At another of Edinburgh’s war exhibitions – the National Library of Scotland’s Behind the Lines (v) – the visitors’ book also contains voices of dissent. A message signed ‘Ex-Serviceman’ simply read: ‘The war to end all wars. Still it goes on. Why?’ Another note fiercely criticised the ‘light look at aspects such as conscientious objection and how these men were often so inhumanely treated; and nothing on the severity of mental and physical injury. Earl Haig – A TRUE WAR CRIMINAL.’ These voices resonate with those of John Maclean, imprisoned twice and sacked from his teaching job for his opposition to the war; of the 180 British women who were denied visas to attend the Women’s Peace Congress at The Hague in 1915; or of Jimmy Maxton, who was charged with sedition, lost his teaching job, and even had his dog stoned to death by pro-war fanatics (vi).
Such voices are often lost in the echo-chamber of wartime hysteria and the airbrushing of resistance and activism from official history. But why – from the Maxtons and Macleans, to the millions who have protested attacks on Vietnam and Iraq – do they refuse to go away?
Arthur Ponsonby, MP, in his 1928 study of Falsehood in Wartime provided an eloquent and powerful answer that deserves to be quoted in full: ‘There is not a living soul in any country who does not deeply resent having his passions roused, his indignation inflamed, his patriotism exploited, and his highest ideals desecrated by concealment, subterfuge, fraud, falsehood, trickery, and deliberate lying on the part of those in whom he is taught to repose confidence and to whom he is enjoined to pay respect’ (vii). The National Museum of Scotland and the Prime Minister of the United Kingdom may describe a ‘Common Cause’ or a ‘War for Liberty’, but they will never erase from our minds the true horror and injustice of war.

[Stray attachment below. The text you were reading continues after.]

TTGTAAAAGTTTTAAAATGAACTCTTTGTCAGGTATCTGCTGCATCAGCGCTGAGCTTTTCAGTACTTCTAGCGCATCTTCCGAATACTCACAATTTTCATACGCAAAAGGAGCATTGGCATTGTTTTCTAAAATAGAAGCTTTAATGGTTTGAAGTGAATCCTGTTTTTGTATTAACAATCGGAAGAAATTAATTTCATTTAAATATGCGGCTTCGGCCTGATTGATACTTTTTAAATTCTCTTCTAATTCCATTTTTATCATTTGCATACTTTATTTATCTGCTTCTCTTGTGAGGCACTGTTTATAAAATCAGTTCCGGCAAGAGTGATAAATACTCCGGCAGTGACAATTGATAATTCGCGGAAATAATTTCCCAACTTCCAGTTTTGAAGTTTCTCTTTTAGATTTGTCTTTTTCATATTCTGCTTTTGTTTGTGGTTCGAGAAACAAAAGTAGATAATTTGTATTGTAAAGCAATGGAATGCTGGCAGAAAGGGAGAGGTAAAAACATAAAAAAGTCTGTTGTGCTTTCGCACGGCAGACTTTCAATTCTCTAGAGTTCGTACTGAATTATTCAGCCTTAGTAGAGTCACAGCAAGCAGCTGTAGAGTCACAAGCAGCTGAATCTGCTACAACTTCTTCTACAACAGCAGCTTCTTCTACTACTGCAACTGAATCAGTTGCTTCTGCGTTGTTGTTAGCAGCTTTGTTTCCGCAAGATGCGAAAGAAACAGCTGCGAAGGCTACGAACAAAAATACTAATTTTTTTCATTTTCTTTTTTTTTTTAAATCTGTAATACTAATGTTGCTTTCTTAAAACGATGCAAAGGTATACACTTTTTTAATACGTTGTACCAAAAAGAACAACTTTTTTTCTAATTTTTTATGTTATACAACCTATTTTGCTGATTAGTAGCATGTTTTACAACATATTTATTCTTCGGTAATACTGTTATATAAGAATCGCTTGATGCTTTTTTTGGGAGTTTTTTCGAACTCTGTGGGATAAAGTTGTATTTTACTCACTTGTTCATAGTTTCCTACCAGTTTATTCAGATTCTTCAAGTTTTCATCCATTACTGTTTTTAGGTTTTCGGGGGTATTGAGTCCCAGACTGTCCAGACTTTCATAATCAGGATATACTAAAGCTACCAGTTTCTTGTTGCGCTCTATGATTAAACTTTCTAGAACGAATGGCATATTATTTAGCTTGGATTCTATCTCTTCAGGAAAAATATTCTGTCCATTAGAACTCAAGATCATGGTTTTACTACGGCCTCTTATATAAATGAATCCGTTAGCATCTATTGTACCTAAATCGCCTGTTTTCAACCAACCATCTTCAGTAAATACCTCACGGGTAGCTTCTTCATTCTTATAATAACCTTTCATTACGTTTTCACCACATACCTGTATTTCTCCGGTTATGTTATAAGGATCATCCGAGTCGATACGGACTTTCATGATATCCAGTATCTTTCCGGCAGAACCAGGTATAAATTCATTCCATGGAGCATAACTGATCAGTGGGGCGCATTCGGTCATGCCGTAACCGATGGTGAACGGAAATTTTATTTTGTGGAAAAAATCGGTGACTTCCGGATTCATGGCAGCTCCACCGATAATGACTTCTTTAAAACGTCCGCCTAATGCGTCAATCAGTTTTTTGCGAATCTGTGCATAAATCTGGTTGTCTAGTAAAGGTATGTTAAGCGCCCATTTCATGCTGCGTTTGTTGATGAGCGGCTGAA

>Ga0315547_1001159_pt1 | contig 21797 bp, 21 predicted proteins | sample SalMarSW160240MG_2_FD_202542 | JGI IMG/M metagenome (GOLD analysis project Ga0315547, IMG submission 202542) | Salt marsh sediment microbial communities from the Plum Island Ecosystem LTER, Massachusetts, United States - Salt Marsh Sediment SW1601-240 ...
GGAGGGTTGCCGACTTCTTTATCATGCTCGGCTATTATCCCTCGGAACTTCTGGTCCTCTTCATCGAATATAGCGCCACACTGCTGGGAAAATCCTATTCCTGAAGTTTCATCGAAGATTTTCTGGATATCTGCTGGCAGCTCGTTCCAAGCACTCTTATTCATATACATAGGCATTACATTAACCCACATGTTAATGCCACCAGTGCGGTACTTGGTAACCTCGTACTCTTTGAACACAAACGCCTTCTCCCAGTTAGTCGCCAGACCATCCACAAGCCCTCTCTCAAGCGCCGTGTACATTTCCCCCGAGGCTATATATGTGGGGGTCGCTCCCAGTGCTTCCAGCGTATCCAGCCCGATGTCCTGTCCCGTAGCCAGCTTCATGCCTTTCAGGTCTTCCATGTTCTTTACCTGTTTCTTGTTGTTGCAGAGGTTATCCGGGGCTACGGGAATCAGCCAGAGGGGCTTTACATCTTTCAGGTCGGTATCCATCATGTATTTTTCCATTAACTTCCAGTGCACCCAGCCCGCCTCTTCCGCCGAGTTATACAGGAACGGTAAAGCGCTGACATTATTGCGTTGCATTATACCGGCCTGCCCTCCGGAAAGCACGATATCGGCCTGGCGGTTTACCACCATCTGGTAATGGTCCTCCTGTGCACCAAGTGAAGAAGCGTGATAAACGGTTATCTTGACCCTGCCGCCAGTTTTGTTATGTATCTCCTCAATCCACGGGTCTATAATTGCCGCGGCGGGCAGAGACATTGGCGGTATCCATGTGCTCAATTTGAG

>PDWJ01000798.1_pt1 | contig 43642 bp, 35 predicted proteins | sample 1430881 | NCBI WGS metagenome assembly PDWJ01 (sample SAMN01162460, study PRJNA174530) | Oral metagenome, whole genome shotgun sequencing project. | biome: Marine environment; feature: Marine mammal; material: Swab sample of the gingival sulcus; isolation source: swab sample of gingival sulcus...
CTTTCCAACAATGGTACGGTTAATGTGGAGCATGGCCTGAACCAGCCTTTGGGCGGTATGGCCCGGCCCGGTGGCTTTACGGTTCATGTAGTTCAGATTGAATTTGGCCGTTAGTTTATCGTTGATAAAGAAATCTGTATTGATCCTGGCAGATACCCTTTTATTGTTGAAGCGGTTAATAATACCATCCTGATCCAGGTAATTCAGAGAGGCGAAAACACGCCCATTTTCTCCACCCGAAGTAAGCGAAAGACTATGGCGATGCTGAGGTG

(i) Mason, R. (2014), ‘Wreath row over Cameron and Miliband’s First World War messages’, The Guardian (Online), August 4, http://www.theguardian.com/politics/2014/aug/04/ed-miliband-criticised-impersonal-wreath-first-world-war
(ii) Zinn, H. (1980), A People’s History of the United States 1492-present, (New York: Harper Collins), p.10.
(iii) The National Museum of Scotland (2014), ‘What’s On: Common Cause’, July 11, http://www.nms.ac.uk/national-museum-of-scotland/whats-on/common-cause/
(iv) The Jimmy Reid Foundation (2014), Remembrance, Empire and Resistance: On the Real Causes of the First World War, June 15, http://reidfoundation.org/portfolio/remembrance-empire-and-resistance/
(v) The National Library of Scotland (2014), ‘Exhibitions: Behind the Lines’, June 27, http://www.nls.uk/exhibitions/behind-the-lines
(vi) The Jimmy Reid Foundation (2014), Heroes of Peace: Profiles of the Scottish peace campaigners who opposed the First World War, June 15, http://reidfoundation.org/portfolio/heroes-of-peace/
(vii) Ponsonby, A. (1928), Falsehood in War-Time: Containing an Assortment of Lies Circulated Throughout the Nations During the Great War (London: Garland Publishing Company, 1928), p.9.